Indeed, Granovetter argued that while not all weak ties are bridges, all bridges are weak ties. This is because of a process captured by what he referred to as the forbidden triad (see the graph below). Imagine that the ties between A and B and A and C are strong, and that initially B and C have no relationship with one another. In the short run the strong ties that run from C to B through A will function as a bridge between C and B. However, in the long run a tie will form between C and B (this is known as triadic closure) because A regularly interacts with B and C and odds are that in the long run B and C will meet and a tie will form between them. The resulting tie may be strong or weak, but the end result is that the ties running between C and B through A will no longer function as a bridge between C and B. Put differently, our close friends’ close friends are likely to at least become acquaintances and possibly even friends. While Granovetter conceded this was something of an exaggeration, he noted that research suggests that this holds true most of the time, meaning that weak ties are much more likely to form bridges than are strong ties (Onnela et al. 2007).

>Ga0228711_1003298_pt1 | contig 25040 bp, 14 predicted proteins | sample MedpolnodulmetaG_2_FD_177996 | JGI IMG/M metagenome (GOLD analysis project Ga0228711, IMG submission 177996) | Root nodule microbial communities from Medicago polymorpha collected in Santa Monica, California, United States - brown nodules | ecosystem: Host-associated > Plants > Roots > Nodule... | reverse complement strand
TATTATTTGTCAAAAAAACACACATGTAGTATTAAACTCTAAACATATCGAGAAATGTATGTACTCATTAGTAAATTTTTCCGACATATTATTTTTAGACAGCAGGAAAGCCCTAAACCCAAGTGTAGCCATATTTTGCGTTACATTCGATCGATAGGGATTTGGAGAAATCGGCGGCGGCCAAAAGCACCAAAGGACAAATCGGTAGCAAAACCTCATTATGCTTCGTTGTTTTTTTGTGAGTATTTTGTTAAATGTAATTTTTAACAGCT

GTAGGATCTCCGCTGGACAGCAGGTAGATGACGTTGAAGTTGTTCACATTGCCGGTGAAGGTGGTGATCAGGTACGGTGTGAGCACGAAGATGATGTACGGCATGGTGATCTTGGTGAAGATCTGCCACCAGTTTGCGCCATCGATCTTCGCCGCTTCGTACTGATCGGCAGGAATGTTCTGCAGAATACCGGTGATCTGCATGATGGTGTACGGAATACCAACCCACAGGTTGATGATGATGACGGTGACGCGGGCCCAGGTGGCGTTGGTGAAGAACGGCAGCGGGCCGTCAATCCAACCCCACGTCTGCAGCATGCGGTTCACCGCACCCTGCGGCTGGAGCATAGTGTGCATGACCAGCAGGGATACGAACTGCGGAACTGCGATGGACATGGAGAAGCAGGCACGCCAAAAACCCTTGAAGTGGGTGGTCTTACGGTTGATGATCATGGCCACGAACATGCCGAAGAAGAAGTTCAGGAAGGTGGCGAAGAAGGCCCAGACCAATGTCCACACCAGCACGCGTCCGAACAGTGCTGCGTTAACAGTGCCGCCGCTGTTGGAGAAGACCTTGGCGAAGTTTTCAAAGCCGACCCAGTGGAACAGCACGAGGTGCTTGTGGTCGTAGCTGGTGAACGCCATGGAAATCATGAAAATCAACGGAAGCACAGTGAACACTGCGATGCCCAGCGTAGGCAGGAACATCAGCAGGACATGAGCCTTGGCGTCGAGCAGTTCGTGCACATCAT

Granovetter’s argument suggests that whatever is to be diffused – whether it is job information, influence, resources, trust, etc. – it will reach more people and travel a greater social distance if it passes through weak rather than strong ties. It also implies that actors with few weak ties are more likely to be “deprived of information from distant parts of the social system and will be confined to the provincial news and views of their close friends” (Granovetter 1983:202). Their lack of weak ties “will not only insulate them from the latest ideas and fashions, but it may also put them at a disadvantage in the labor market, where . . . knowing about appropriate job openings at just the right time” is paramount (Granovetter 1983:202).